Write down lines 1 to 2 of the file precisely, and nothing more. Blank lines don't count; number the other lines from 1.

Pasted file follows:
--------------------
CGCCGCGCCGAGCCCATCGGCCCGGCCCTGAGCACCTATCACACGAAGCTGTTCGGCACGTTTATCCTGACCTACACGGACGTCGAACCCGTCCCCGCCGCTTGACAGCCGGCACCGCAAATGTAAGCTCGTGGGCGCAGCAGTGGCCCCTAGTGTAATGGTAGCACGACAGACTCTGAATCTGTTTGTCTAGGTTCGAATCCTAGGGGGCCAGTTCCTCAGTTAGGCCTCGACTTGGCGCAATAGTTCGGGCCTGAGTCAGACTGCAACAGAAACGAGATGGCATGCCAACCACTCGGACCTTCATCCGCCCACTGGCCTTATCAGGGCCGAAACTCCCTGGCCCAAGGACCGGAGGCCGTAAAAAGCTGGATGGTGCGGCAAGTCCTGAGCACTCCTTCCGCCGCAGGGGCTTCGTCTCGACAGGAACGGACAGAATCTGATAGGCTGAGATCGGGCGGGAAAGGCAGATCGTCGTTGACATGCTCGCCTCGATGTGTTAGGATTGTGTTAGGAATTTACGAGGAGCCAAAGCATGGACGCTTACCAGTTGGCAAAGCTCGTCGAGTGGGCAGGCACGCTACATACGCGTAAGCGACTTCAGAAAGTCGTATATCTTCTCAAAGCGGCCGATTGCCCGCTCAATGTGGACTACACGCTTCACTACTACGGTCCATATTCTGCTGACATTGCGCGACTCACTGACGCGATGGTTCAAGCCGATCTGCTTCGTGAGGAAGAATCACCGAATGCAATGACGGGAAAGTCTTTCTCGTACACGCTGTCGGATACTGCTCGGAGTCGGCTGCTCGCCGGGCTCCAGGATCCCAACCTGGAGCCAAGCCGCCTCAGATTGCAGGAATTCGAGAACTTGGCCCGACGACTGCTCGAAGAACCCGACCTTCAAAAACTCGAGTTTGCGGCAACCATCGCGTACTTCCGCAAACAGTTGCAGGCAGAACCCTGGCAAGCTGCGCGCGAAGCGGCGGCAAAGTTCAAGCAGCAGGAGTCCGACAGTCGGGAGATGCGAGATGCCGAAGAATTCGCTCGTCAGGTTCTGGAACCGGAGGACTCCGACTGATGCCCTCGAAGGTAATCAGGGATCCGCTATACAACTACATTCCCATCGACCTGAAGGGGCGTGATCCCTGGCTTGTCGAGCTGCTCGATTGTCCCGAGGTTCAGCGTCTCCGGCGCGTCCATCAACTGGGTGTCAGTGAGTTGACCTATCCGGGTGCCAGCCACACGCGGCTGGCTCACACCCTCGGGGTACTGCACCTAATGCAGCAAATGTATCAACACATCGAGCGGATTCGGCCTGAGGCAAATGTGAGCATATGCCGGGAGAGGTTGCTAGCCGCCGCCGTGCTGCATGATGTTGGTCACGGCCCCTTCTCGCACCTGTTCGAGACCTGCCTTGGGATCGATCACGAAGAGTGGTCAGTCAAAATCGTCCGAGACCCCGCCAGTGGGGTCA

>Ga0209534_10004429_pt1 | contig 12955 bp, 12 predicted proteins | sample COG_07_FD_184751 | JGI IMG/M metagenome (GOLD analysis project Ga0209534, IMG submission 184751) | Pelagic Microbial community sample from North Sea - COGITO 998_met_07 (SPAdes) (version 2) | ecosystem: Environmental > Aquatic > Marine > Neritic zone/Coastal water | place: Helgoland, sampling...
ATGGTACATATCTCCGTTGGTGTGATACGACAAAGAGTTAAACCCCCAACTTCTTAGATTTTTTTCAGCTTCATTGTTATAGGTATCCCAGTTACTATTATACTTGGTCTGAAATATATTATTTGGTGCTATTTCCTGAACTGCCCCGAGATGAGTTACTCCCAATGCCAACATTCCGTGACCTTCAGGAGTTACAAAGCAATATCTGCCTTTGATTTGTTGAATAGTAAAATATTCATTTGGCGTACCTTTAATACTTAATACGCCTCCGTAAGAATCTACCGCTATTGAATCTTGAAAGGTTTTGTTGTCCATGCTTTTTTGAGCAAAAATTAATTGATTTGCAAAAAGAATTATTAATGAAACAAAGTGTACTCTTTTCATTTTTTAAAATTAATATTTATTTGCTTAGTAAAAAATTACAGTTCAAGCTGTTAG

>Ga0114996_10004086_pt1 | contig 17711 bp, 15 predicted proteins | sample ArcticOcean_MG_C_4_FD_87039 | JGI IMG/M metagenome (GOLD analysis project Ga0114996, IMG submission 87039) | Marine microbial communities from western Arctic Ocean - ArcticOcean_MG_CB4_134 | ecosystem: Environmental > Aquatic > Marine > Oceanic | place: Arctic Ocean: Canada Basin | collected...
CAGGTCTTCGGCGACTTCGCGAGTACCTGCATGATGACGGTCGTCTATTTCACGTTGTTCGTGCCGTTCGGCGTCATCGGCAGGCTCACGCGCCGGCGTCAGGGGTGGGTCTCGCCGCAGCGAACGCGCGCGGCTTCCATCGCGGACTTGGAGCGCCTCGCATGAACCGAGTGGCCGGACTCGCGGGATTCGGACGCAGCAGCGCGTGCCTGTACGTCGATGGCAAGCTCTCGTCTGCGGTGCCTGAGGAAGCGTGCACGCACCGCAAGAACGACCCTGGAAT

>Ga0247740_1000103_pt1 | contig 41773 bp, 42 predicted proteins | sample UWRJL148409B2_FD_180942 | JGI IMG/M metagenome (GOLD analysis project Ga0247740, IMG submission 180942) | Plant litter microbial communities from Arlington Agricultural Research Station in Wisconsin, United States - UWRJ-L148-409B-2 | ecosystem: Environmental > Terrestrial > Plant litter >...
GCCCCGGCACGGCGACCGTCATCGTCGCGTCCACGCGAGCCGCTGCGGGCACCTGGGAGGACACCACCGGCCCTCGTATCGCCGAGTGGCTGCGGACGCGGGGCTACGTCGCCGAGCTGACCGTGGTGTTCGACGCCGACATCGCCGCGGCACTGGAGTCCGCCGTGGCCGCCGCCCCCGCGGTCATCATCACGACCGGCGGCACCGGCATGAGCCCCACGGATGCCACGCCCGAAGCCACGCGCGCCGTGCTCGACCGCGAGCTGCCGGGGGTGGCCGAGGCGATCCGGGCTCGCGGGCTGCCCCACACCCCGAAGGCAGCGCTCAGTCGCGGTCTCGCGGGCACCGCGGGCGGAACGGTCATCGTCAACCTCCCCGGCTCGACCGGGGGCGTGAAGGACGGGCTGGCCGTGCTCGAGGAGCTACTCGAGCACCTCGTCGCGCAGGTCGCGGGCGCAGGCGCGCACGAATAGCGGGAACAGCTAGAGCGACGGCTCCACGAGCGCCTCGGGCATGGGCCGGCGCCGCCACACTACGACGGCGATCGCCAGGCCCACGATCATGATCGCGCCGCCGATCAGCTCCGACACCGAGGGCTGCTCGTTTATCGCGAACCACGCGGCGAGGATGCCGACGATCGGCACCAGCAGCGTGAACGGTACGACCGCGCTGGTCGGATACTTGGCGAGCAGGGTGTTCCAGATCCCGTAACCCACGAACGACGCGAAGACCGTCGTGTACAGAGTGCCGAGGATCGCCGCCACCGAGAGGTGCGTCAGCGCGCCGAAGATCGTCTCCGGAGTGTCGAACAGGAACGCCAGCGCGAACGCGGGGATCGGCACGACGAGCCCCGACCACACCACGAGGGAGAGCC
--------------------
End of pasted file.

CGCCGCGCCGAGCCCATCGGCCCGGCCCTGAGCACCTATCACACGAAGCTGTTCGGCACGTTTATCCTGACCTACACGGACGTCGAACCCGTCCCCGCCGCTTGACAGCCGGCACCGCAAATGTAAGCTCGTGGGCGCAGCAGTGGCCCCTAGTGTAATGGTAGCACGACAGACTCTGAATCTGTTTGTCTAGGTTCGAATCCTAGGGGGCCAGTTCCTCAGTTAGGCCTCGACTTGGCGCAATAGTTCGGGCCTGAGTCAGACTGCAACAGAAACGAGATGGCATGCCAACCACTCGGACCTTCATCCGCCCACTGGCCTTATCAGGGCCGAAACTCCCTGGCCCAAGGACCGGAGGCCGTAAAAAGCTGGATGGTGCGGCAAGTCCTGAGCACTCCTTCCGCCGCAGGGGCTTCGTCTCGACAGGAACGGACAGAATCTGATAGGCTGAGATCGGGCGGGAAAGGCAGATCGTCGTTGACATGCTCGCCTCGATGTGTTAGGATTGTGTTAGGAATTTACGAGGAGCCAAAGCATGGACGCTTACCAGTTGGCAAAGCTCGTCGAGTGGGCAGGCACGCTACATACGCGTAAGCGACTTCAGAAAGTCGTATATCTTCTCAAAGCGGCCGATTGCCCGCTCAATGTGGACTACACGCTTCACTACTACGGTCCATATTCTGCTGACATTGCGCGACTCACTGACGCGATGGTTCAAGCCGATCTGCTTCGTGAGGAAGAATCACCGAATGCAATGACGGGAAAGTCTTTCTCGTACACGCTGTCGGATACTGCTCGGAGTCGGCTGCTCGCCGGGCTCCAGGATCCCAACCTGGAGCCAAGCCGCCTCAGATTGCAGGAATTCGAGAACTTGGCCCGACGACTGCTCGAAGAACCCGACCTTCAAAAACTCGAGTTTGCGGCAACCATCGCGTACTTCCGCAAACAGTTGCAGGCAGAACCCTGGCAAGCTGCGCGCGAAGCGGCGGCAAAGTTCAAGCAGCAGGAGTCCGACAGTCGGGAGATGCGAGATGCCGAAGAATTCGCTCGTCAGGTTCTGGAACCGGAGGACTCCGACTGATGCCCTCGAAGGTAATCAGGGATCCGCTATACAACTACATTCCCATCGACCTGAAGGGGCGTGATCCCTGGCTTGTCGAGCTGCTCGATTGTCCCGAGGTTCAGCGTCTCCGGCGCGTCCATCAACTGGGTGTCAGTGAGTTGACCTATCCGGGTGCCAGCCACACGCGGCTGGCTCACACCCTCGGGGTACTGCACCTAATGCAGCAAATGTATCAACACATCGAGCGGATTCGGCCTGAGGCAAATGTGAGCATATGCCGGGAGAGGTTGCTAGCCGCCGCCGTGCTGCATGATGTTGGTCACGGCCCCTTCTCGCACCTGTTCGAGACCTGCCTTGGGATCGATCACGAAGAGTGGTCAGTCAAAATCGTCCGAGACCCCGCCAGTGGGGTCA

>Ga0209534_10004429_pt1 | contig 12955 bp, 12 predicted proteins | sample COG_07_FD_184751 | JGI IMG/M metagenome (GOLD analysis project Ga0209534, IMG submission 184751) | Pelagic Microbial community sample from North Sea - COGITO 998_met_07 (SPAdes) (version 2) | ecosystem: Environmental > Aquatic > Marine > Neritic zone/Coastal water | place: Helgoland, sampling...